Paraguay is often overshadowed by the dominant South American countries of Brazil and Argentina. Many comment that the country is lack lustre, with little in the way of impressive sites of natural beauty, or ancient historical relics. Furthermore, many are put-off by the lack of transport infrastructure that is present in the majority of South American countries. However, despite the prejudice that Paraguay faces, it is virtually free of tourists, and is a forgotten jewel of Latin America.
Behind the ritzy shopping districts and trendy nightclubs in Asuncion. There is a simple and beautiful capital city with a big heart. The young population and traffic congestion do not taint the city in any way and the shady plazas, beaux-arts architecture, and colonial buildings give a faithful nod to the past, lifting Asuncion out of a future of devouring modernity.
The local buses that regularly leave Asuncion travel to many of the traditional rural villages that surround the capital. Colloquially known as the Circuito Central, the unassuming communities live a tranquil life amongst the dilapidated colonial buildings, with only the hums of chatter and the clack of ox-drawn carts on the cobbles interrupting the peacefulness.
Cerro Cora National Park
Spanning 5,538 hectares of forest and savannah, Cerro Cora National Park is home to many native species of wildlife and historical monuments. Just shy of the Brazilian border, the park is Paraguay’s largest protected area. The forest areas, known scientifically as zones of Atlantic Forest ecosystem, are among the world’s most threatened landscapes. Once spanning 1.2 million square kilometres across Paraguay, Argentina, and Brazil, the forest retains only 8% of its original size.
For Paraguayans, the importance of Cerro Cora spans beyond nature. The park marks the spot where General Mariscal Lopez was finally defeated in the Triple Alliance war against Brazil, Argentina, and Uruguay. This tragic war saw almost of all of Paraguay’s war-age males perish and the general population decline drastically.
The park has a visitor’s centre, auditorium, and guided tours to help visitors learn more about the geology, history, dwellers, and wildlife of the unique site.
La Santisima Trinidad de Parana
With buildings having been completed in 1712, La Santsima Trinidad is one of 30 settlements built by the Jesuits in the 17th and 18th century. These Jesuit reductions were built in order to congregate the Tupi-Guarani people of South America so that the Jesuits could Christianise, govern, and tax them efficiently. The missions were abandoned in the 1750s, following the Guarani War and the expulsion of the Jesuits from Spanish lands.
Many of the settlements were destroyed or used for building materials. However, the UNESCO World Heritage Site of La Santisima Trinidad is a well-preserved complex of churches, houses, workshops, and gardens which help visitors visualise life for the native people in eras gone by. La Santisima Trinidad is an important relic as it shows how the Jesuits transformed the culture, lifestyle, and architecture of the Latin American areas in which they settled.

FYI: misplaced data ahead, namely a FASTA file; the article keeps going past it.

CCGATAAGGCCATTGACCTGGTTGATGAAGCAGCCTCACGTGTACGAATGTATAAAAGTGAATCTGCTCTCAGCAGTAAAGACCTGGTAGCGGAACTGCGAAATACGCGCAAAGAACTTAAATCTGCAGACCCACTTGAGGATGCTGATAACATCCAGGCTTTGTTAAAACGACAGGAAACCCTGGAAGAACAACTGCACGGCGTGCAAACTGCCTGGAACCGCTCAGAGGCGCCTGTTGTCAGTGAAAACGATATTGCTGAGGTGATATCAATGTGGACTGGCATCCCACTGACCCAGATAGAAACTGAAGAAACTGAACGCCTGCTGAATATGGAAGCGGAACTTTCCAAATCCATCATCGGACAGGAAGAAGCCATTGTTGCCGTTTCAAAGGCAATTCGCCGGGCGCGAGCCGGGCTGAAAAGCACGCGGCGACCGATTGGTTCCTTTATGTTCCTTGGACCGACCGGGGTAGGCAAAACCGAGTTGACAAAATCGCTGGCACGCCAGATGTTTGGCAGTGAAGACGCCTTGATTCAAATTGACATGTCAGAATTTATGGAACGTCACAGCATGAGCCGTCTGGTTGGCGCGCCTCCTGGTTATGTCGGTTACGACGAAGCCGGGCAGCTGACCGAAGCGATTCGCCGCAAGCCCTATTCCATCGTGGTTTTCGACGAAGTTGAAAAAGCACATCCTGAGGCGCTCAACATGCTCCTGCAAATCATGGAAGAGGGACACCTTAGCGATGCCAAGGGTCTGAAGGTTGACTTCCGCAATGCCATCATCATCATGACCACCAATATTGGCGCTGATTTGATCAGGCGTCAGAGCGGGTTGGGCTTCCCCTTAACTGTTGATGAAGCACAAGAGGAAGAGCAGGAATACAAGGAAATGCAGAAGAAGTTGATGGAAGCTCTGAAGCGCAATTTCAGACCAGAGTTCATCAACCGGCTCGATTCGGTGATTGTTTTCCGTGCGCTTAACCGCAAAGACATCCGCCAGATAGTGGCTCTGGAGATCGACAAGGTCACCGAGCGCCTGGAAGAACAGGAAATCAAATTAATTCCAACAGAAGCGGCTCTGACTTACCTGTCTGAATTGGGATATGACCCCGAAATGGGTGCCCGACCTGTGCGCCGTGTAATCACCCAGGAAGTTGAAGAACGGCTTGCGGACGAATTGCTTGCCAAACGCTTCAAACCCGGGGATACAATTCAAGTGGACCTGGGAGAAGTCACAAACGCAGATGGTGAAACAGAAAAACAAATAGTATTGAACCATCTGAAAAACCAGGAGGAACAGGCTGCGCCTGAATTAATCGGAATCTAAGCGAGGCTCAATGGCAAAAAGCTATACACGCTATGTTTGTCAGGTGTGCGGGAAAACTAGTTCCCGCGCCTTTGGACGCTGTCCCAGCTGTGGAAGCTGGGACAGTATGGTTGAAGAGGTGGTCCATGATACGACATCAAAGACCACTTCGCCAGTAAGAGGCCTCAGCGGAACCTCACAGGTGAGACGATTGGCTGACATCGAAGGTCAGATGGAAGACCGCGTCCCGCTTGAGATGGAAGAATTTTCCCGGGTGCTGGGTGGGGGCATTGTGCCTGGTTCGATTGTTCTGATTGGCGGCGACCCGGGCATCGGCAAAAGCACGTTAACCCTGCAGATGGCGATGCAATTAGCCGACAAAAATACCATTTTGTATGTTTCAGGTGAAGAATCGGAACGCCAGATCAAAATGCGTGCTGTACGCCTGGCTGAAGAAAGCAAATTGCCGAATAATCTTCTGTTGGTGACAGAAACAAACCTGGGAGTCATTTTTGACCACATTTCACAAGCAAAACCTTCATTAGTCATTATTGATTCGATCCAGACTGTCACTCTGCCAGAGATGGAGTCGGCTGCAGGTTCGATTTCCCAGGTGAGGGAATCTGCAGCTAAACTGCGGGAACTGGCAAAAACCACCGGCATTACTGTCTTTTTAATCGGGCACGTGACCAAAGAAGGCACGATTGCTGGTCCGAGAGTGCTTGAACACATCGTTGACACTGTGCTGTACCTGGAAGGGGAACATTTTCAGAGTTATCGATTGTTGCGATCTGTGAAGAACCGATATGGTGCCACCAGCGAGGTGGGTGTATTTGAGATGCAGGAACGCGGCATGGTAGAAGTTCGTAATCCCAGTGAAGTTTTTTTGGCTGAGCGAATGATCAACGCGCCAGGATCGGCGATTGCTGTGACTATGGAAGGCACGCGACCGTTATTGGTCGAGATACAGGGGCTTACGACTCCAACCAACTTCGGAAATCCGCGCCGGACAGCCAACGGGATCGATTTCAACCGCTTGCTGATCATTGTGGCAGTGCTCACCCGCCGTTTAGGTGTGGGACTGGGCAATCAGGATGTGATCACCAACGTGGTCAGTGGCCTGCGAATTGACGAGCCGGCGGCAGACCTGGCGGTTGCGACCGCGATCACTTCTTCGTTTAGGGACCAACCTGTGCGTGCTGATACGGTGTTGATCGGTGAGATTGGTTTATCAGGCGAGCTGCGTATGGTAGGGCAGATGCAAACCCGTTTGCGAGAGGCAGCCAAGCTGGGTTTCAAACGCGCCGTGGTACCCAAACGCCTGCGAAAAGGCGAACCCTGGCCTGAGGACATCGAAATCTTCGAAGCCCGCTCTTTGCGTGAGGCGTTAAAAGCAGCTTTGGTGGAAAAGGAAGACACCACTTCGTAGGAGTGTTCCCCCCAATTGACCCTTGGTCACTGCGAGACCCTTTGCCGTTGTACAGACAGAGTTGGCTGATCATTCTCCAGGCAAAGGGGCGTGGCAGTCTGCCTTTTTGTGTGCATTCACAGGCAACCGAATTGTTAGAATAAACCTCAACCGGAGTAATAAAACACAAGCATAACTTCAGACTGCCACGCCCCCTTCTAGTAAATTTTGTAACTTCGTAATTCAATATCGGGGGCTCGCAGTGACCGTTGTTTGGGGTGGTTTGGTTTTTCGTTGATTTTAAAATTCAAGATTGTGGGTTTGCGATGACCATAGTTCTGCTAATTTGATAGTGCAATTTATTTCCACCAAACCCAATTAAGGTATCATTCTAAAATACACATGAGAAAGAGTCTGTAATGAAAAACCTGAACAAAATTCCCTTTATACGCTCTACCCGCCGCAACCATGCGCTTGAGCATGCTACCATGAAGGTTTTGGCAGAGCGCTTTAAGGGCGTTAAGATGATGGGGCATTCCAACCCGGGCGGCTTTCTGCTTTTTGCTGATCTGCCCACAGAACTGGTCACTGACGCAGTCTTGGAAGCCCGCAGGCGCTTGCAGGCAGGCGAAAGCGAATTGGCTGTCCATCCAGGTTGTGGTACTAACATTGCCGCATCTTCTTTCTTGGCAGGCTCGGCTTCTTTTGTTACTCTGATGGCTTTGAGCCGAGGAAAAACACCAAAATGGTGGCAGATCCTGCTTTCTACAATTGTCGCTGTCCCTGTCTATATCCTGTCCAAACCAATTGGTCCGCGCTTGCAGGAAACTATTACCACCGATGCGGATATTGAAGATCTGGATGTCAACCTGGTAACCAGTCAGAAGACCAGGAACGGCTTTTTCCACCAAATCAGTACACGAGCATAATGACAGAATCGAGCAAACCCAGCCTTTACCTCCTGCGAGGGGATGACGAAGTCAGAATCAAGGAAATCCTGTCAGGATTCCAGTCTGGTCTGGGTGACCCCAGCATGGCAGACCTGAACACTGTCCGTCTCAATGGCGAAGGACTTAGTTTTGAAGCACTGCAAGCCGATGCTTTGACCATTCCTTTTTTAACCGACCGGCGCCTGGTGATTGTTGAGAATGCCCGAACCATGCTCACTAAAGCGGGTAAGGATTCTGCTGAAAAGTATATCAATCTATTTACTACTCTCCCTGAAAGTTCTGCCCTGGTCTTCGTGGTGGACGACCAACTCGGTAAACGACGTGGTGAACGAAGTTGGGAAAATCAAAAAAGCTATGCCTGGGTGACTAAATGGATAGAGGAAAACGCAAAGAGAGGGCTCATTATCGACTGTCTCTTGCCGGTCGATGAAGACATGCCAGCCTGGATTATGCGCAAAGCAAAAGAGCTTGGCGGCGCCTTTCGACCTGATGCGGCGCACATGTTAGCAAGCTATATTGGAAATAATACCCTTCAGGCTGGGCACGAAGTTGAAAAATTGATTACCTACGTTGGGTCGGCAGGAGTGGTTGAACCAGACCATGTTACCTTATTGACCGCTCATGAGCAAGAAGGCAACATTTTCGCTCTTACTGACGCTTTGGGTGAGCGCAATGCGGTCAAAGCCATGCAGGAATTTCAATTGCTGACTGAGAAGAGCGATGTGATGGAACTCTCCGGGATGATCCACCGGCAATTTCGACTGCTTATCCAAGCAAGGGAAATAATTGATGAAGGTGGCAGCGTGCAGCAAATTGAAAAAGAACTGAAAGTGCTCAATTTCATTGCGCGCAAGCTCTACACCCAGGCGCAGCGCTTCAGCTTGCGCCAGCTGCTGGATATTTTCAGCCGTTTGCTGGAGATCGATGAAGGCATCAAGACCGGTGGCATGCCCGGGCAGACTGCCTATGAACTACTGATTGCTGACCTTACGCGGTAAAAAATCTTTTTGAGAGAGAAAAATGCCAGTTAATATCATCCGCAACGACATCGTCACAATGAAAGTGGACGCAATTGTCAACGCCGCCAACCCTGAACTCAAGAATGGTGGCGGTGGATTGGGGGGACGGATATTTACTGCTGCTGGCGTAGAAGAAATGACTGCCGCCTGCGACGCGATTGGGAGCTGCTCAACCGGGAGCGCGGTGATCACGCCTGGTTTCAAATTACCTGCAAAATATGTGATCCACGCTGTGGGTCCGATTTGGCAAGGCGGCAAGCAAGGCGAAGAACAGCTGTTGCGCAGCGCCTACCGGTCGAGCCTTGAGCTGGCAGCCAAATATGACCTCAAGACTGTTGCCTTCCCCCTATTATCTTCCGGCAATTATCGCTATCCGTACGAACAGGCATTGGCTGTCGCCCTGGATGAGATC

Casa de la Independencia
Who would believe that this small, unassertive colonial building in Asuncion could be an important glimpse into the independence of Paraguay from Spanish rule? Casa de La Independencia is actually a museum which was formed in 1965 and showcases fragments of history that date back to the early 1800s.
As the sun set on 14th May 1811, a group of brave Paraguayans exited the small white building of the museum and declared the independence of the country. Behind the stone walls, countless secret meetings had taken place to help organise the scheme against the Spanish rule of the time.
Today, the rooms of Casa de la Independencia and the artefacts that lie within are not only of great historical significance, but are a national monument and an integral part of South America’s history.
Many judge the villages and towns that grace the banks of the Rio Paraguay as unsafe and gritty. Whilst Concepcion does have its questionable attributes, it is one of the few places in Paraguay where you can experience a traditional and vanishing way of life.
The colonial-style buildings are a mix of restored and dilapidated, which is beautiful in its own way. Travellers should not be put off by the stares from locals; they do not witness many gringo in their town. However, you will soon be enveloped in their warm hospitality and mountainous portions of local dishes.
There are two main reasons as to why intrepid visitors head to Concepcion; the disappearing riverboats and for an unfiltered experience of Paraguayan culture. The riverboats of Paraguay were once the lifeblood and livelihood of many locals, but are slowly being phased out by the building of roads.
Concepcion is intriguing and relaxing – the indigenous Guarani people enjoy sipping tea, siestas, and family time. The traditional way of life is slowly disappearing from other areas of Paraguay and the unique town is a wonderful place to while away a few days.